Childcare workers took part in rallies across Australia on Wednesday to demand improvements to their poverty-level wages and to oppose the increasingly unbearable conditions that have been foisted onto them by governments and the private employers that dominate the sector.
While the protests expressed mounting anger among workers, the United Workers Union (UWU) promoted bankrupt illusions that the big business federal Labor government would resolve the crisis facing childcare staff. The unions are collaborating closely with Labor as it seeks to suppress wages, implement a new round of pro-business restructuring and keep a lid on the mounting class struggles, including in sectors such as childcare where the unions have historically had no presence.
The UWU sought to restrict discussion among workers. This included anti-democratic attempts to block Socialist Equality Party campaigners from speaking with protesters in Sydney and Brisbane, for fear that they would expose the UWU’s long record of imposing sellouts, outline the right-wing and anti-working class character of the Labor government, and advance the fight for rank-and-file committees among childcare workers.
The union was clearly fearful that this program, aimed at developing a genuine industrial and political fight by childcare and other workers, would win a strong response. Despite the attempted censorship, WSWS reporters spoke to a number of participants.
At the rally in Sydney, Cathrine, who works casually as an early childcare educator, explained: “When I was working full-time, I would go home after an eight-hour shift and do at least 30 minutes of unpaid work straight away with my kids sitting on my lap. Then if I had to write observations I would do it once my kids were asleep.
“When COVID hit, the wind got taken out of us. We felt scared every day coming to work. We thought ‘everyone else is shutting down, why are we not shutting down?’ But the government didn’t care that we were putting ourselves at risk. They said ‘put on a mask and socially distance,’ which is physically impossible with children.”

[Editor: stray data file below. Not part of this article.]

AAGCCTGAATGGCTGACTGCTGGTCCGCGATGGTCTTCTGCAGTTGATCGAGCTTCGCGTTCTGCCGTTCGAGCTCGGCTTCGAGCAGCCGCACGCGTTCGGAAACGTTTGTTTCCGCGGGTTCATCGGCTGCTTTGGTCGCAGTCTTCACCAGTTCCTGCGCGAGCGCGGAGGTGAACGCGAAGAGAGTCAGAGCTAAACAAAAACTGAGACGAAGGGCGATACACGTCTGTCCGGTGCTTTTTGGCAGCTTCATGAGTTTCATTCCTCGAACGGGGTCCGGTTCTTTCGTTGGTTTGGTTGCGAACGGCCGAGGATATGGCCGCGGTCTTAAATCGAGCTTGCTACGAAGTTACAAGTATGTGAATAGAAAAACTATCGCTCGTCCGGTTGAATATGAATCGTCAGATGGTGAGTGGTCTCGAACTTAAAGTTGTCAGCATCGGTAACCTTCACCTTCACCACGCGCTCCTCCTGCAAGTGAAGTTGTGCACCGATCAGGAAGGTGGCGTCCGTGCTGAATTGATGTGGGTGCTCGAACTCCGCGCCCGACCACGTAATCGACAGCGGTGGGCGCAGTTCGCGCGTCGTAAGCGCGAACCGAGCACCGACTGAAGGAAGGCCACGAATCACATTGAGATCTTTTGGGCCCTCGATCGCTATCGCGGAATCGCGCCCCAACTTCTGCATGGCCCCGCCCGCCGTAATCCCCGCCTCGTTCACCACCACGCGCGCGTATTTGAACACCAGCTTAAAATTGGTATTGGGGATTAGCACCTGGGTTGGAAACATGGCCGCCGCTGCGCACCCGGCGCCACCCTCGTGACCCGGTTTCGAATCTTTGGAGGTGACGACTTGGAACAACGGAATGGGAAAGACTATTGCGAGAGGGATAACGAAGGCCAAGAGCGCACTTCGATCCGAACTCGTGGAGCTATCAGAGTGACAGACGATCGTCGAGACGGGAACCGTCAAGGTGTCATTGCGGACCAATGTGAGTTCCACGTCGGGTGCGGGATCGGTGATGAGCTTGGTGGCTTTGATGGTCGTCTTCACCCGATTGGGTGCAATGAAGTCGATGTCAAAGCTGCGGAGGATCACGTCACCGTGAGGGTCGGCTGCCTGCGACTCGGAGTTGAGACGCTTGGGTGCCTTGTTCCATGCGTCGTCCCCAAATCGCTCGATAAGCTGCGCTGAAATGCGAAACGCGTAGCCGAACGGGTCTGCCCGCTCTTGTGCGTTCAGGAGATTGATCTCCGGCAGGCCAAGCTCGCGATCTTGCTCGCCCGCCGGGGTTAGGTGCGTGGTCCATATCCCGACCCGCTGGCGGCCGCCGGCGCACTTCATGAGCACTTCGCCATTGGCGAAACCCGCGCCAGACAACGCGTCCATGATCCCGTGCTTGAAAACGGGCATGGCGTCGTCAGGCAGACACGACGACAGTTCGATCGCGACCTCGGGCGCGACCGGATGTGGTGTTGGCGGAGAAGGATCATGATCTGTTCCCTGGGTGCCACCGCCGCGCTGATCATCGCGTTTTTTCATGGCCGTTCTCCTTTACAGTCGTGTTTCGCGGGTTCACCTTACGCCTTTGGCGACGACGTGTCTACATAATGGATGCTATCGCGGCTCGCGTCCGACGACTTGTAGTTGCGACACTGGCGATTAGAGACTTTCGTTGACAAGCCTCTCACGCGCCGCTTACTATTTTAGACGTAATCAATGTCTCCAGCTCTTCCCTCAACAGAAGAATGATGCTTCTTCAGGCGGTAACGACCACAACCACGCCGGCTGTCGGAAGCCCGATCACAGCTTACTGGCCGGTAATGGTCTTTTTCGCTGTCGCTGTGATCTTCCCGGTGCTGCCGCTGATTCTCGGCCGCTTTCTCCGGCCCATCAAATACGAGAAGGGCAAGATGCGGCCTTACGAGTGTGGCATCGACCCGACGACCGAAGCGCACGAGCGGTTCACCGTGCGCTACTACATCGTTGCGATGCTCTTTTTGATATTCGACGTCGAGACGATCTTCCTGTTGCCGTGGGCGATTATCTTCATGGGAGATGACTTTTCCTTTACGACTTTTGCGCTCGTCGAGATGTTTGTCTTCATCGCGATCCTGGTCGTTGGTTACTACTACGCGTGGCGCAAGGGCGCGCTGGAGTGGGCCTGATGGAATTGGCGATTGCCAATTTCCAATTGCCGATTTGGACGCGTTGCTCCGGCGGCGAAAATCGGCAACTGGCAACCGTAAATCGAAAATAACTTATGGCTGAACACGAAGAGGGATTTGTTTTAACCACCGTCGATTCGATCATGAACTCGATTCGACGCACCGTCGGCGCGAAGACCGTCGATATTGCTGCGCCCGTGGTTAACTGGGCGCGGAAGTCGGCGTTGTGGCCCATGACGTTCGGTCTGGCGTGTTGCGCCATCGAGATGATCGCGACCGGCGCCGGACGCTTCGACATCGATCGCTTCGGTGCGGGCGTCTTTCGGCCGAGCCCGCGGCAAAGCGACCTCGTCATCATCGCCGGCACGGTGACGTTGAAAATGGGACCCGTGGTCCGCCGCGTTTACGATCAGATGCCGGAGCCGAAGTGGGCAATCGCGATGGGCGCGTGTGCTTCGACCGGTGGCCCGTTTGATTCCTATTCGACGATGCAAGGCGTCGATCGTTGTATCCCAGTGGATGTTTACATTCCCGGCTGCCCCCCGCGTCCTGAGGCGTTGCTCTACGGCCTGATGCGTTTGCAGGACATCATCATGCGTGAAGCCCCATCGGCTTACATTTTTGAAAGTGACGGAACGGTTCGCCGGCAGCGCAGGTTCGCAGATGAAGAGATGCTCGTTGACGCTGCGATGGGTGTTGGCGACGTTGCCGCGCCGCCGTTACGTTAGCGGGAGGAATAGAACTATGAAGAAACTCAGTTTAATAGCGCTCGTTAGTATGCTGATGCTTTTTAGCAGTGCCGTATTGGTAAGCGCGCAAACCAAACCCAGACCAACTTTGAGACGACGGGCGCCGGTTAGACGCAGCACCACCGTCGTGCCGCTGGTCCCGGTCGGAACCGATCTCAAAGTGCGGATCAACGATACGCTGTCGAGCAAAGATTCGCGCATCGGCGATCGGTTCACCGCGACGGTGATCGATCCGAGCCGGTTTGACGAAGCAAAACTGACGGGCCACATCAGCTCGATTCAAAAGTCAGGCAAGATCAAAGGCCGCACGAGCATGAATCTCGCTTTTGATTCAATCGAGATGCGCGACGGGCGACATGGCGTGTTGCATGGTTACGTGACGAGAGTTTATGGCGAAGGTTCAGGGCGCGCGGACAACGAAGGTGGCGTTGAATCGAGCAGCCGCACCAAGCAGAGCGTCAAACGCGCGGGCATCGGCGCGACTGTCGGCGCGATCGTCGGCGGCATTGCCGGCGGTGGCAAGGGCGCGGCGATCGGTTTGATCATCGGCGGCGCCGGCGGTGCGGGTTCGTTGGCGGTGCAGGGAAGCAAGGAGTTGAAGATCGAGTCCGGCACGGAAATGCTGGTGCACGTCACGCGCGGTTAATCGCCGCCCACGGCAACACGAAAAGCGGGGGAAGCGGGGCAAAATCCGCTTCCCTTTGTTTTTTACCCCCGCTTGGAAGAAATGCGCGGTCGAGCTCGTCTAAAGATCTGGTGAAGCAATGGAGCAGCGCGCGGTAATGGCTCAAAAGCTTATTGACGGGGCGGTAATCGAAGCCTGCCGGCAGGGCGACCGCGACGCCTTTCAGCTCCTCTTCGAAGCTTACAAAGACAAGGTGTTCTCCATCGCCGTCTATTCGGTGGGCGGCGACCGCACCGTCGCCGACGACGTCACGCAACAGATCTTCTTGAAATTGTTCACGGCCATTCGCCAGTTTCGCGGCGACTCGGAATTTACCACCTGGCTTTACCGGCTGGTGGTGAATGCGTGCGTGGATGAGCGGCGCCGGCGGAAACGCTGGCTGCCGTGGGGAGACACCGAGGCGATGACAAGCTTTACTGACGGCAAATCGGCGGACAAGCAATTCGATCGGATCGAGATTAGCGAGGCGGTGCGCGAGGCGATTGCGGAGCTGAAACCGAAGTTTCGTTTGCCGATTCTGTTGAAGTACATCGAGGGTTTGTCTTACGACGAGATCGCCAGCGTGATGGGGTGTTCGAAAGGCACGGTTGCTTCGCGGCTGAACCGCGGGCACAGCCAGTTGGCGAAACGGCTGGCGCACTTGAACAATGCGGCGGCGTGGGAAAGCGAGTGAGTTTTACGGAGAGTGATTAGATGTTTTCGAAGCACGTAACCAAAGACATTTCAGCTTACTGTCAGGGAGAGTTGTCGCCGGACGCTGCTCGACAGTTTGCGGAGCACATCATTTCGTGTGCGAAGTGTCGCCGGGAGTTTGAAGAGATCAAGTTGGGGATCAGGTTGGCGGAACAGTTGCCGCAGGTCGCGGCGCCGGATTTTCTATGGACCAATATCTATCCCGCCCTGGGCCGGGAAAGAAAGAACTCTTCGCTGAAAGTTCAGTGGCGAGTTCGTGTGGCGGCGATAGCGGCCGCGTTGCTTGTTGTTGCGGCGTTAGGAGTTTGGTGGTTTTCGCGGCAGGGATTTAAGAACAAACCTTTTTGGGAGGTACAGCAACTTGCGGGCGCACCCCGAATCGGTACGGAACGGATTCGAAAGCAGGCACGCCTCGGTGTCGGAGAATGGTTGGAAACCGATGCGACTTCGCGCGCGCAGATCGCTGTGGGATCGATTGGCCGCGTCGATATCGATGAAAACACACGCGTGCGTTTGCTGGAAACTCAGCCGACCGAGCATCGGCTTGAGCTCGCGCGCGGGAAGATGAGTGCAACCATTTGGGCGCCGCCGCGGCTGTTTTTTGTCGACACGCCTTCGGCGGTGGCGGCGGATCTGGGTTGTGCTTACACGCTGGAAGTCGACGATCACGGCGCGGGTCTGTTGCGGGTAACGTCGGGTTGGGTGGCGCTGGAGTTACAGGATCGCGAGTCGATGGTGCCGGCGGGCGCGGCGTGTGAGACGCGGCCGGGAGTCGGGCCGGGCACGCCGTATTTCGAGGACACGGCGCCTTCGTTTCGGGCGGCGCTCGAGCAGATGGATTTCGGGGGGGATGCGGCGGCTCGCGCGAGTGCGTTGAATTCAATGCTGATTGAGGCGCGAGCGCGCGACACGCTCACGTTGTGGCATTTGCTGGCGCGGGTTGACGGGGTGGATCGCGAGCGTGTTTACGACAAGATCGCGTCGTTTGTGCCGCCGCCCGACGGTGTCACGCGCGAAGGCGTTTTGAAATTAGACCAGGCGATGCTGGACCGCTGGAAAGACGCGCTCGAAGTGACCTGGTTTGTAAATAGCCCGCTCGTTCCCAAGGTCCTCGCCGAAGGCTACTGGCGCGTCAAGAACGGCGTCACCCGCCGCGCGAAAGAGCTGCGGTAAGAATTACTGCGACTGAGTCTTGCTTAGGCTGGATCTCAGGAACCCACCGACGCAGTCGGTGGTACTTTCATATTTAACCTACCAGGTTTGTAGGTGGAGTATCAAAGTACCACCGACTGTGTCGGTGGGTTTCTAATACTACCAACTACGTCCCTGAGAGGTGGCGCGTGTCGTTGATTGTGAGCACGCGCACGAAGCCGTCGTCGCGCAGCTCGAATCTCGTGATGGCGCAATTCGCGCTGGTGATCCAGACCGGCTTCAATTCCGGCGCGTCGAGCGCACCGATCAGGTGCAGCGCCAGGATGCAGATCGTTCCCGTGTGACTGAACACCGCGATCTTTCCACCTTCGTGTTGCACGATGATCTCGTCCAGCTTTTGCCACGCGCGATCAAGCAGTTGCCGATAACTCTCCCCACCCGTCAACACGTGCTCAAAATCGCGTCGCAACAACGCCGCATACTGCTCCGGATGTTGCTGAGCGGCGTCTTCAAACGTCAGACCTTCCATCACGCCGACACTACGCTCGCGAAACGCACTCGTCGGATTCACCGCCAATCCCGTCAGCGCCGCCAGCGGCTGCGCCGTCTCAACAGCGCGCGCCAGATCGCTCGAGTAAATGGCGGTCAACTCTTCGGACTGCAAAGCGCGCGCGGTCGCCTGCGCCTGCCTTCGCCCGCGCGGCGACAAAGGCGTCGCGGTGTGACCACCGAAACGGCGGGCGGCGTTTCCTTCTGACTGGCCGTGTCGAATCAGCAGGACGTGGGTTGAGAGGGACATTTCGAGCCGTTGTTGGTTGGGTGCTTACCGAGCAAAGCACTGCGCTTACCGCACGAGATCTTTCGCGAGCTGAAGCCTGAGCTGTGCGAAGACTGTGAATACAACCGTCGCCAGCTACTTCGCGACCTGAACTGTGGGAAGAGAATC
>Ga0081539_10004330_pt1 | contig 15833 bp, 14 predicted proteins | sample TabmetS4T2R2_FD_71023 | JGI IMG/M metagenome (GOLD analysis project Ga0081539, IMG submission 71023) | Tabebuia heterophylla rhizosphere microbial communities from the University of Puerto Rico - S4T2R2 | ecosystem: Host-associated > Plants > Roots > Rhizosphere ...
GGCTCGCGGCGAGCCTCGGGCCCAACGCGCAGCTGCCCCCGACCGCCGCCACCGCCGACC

Asked why childcare centres had remained open, Cathrine said: “Because parents can’t work with their children at home, and I don’t think workplaces give the flexibility needed. The government treats us like childminders. We are told to just shut up and put up and that we can’t complain because we are essential workers.
“I’ve had quite a number of children catch COVID. It is a cycle where two or three children will catch it and then we will be free for a few weeks or a month, then it comes back again. This has happened since the lockdowns finished.”
On the ending of safety measures, she said, “it’s really scary, I’ve caught it, my son’s caught it and I had longer effects. I was off work for a month, and I am casual so I couldn’t afford it, but had no choice.”
Asked if she thinks there should be unified action amongst workers, Cathrine replied: “Do you mean like the Yellow Vest protests in France? If we could do that it would be amazing. The only way to really get things moving is to piss people off and hit it in their money.”
Cathrine expressed interest in the SEP’s call for rank-and-file committees independent of the unions. “I do think the unions haven’t got the teeth that they used to have. This isn’t a strike, it’s nothing. I’m taking unpaid leave to be here today,” she said.
Kathy and Anabelle (pseudonyms) work at some of the last remaining council run childcare centres in Sydney.
Kathy said, “the pay we get does not match the work we do. There is so much staff turnover and burnout. There is no incentive to stay or for more staff to come and work. In private centres people get into business and they want to make profit, they want to make money.”
Speaking on the impact of COVID-19, she added, “we felt like pawns. We had to stay open so that the people they actually consider important could go to work. What we do is not just childminding, we help shape these children.”
Annabelle stated, “Every single day there are one or two educators off. This can be through leaving the sector or due to COVID.” Speaking on the SEP’s call for joint action she said, “I most certainly think the action should be united, especially with teachers.”
Kathy added, “with nurses nothing is happening for them as well. I have a friend who is a nurse working with children and they didn’t even get hazard pay. Just like us they were just thrown in there and told ‘it is all right, children don’t get it that bad.’ But children can pass it on. That is when we saw we mean nothing to them, we just mind the children.”
Alex works at a for-profit centre that was not shut down for the strike. When asked what she would demand for workers in the sector, she said, “higher pay rate across the board, a minimum 20 percent increase. We are accredited teachers and have to maintain 100 hours of professional development. We should not have to pay for those courses and complete them in our own time. That is 100 hours of unpaid work.”